June 26

Severe Wrist Pain Physiotherapy

Wrist pain is very common among many different demographics. Wrist pain can result from an acute injury (e.g. sprain, strain, or fracture) or long-term factors like repetitive stress, overuse, carpal tunnel syndrome, or arthritis. Systematic reviews show that those who work physically demanding occupations or play sports have a higher prevalence of acute and chronic wrist pain than the general population. Despite a lower prevalence, the general population still commonly experiences wrist pain. It is crucial to address wrist pain as it can be debilitating and can impact your quality of life and ability to perform daily tasks and activities. While many cases of wrist pain can be treated effectively at home, healthcare providers can determine the cause of your wrist pain and provide informed care to help treat the cause of your wrist pain and your symptoms. 

What causes wrist pain?

The wrist joint has many small bones, connecting your hand and forearm that help you to bend, straighten, and rotate your hand and wrist. Injury to these bones or surrounding soft tissue, muscle, ligaments, tendons, or nerves can cause symptoms in the wrist and hand. Wrist pain has many common causes, including different forms of arthritis, carpal tunnel syndrome or soft tissue injury, among other things. You may experience pain due to the following:

  • Carpal Tunnel Syndrome - This causes aching, burning, numbness or tingling in the hand, fingers, and wrist. CTS occurs when the median nerve gets compressed at the wrist due to swelling from repetitive movements (e.g. typing, racquet sports, sewing, painting, writing) or excess weight squeezing the nerve within the canal. Other conditions like pregnancy, diabetes, premenstrual syndrome, hypothyroidism, or rheumatoid arthritis are risk factors that may cause swelling in the carpal tunnel. The median nerve travels through the wrist and provides feeling and movement to the hand.   

  • Osteoarthritis - This type of arthritis occurs with age and overuse. The cartilage between bones wears down, causing increased friction as bones rub together. This friction can cause pain, swelling and stiffness in the joint.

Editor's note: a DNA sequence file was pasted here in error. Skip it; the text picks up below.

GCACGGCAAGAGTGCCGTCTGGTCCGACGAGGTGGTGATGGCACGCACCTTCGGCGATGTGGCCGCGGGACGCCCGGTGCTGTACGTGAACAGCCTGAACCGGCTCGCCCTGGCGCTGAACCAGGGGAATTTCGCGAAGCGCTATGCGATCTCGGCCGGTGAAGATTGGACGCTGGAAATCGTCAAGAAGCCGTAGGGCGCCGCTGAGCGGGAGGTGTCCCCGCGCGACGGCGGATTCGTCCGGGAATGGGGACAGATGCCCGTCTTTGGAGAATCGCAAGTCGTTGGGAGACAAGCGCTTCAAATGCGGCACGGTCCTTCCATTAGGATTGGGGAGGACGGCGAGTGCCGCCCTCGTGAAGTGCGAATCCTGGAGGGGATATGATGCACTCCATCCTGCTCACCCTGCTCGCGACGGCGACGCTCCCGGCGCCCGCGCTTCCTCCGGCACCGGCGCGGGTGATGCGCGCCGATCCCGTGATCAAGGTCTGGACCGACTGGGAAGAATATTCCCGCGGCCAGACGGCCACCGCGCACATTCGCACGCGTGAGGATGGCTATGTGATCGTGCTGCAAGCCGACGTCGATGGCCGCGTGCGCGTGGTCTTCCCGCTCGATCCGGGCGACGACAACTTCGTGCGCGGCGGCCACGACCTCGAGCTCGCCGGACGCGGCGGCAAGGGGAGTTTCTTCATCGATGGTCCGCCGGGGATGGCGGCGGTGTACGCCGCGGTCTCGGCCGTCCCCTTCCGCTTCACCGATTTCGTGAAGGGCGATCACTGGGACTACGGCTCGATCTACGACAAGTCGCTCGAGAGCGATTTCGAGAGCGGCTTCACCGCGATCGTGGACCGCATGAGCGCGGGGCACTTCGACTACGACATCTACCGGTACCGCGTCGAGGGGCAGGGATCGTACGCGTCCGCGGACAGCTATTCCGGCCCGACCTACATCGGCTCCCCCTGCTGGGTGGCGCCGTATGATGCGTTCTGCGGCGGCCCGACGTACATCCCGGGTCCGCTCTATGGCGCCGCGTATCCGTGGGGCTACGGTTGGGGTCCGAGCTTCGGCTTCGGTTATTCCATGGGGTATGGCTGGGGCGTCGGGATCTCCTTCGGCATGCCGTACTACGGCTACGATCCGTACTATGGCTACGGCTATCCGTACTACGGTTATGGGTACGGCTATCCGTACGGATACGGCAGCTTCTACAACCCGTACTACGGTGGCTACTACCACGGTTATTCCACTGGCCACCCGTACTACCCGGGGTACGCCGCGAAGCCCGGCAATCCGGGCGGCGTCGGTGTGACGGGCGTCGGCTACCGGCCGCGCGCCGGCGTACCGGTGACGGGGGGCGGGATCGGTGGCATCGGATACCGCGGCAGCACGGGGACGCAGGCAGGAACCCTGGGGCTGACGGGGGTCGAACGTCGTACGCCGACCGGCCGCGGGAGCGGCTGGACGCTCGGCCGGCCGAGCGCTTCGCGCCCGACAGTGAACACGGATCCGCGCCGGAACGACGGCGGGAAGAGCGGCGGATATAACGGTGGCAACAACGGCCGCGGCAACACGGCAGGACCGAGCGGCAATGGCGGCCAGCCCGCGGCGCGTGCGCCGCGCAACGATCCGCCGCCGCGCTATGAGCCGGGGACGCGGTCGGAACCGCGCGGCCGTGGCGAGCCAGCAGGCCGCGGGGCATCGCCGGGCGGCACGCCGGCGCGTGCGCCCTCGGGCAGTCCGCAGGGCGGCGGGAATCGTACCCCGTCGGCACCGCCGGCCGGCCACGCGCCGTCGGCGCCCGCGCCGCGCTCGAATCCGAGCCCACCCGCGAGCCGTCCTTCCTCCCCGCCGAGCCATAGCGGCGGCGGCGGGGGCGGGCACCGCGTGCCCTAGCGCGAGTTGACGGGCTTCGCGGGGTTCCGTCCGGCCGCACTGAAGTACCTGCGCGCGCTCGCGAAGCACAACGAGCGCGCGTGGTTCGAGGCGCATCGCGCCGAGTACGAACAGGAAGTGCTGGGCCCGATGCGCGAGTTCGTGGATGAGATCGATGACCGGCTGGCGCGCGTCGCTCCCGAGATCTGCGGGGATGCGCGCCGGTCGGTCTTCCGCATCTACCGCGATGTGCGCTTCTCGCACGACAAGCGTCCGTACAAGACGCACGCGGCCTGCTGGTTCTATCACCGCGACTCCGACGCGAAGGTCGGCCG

• Rheumatoid Arthritis - RA is an autoimmune disease that often first starts in the small joints of the hands and wrists. RA can cause joint pain, swelling, and stiffness in the wrist. RA typically affects both hands/wrists. 

  • Ganglion Cysts - Ganglion cysts are benign fluid-filled lumps that form on the wrist joint or tendons. Ganglion cysts are not dangerous or damaging and are often painless. However, if the cyst is large, it may press against the nerves in the wrist and cause discomfort and symptoms like a dull ache, numbness, or tingling. 

  • Tendinitis - Irritation of the tendons crossing the wrist can cause swelling, pain with movement, or tearing. A common form of tendinitis is De Quervain’s tenosynovitis. De Quervain’s tenosynovitis presents with severe pain along the thumb side of the wrist when combining thumb and wrist movements. 

  • Acute Injury - Wrist pain following a fall or traumatic event can be a sign of an acute injury, especially when the pain presents alongside bruising and swelling. Potential acute injuries are fractures to the small bones of the wrist or hand, ligament sprains or instability, muscle strains, or bursitis. 

Diagnosing your specific wrist pain issue

If you are experiencing wrist pain, your healthcare provider may recommend physical therapy. At REP Physio, our physical therapists would be happy to assist you on your road to recovery.

When seeing you for the first time, the physio will conduct a thorough subjective assessment to gather information about your wrist pain, symptoms and their timeline, goals, previous history, occupation, and how your wrist pain is affecting your daily activities. Once we have gathered this information, we will move on to an objective assessment of your wrist. This physical assessment will provide us with quantitative data such as your grip strength, range of motion, location of pain (e.g. the base of the thumb), and the integrity of your soft tissues. From here, your physio may provide you with a requisition for imaging studies (X-ray) if they feel the study will provide valuable information to support your rehabilitation plan.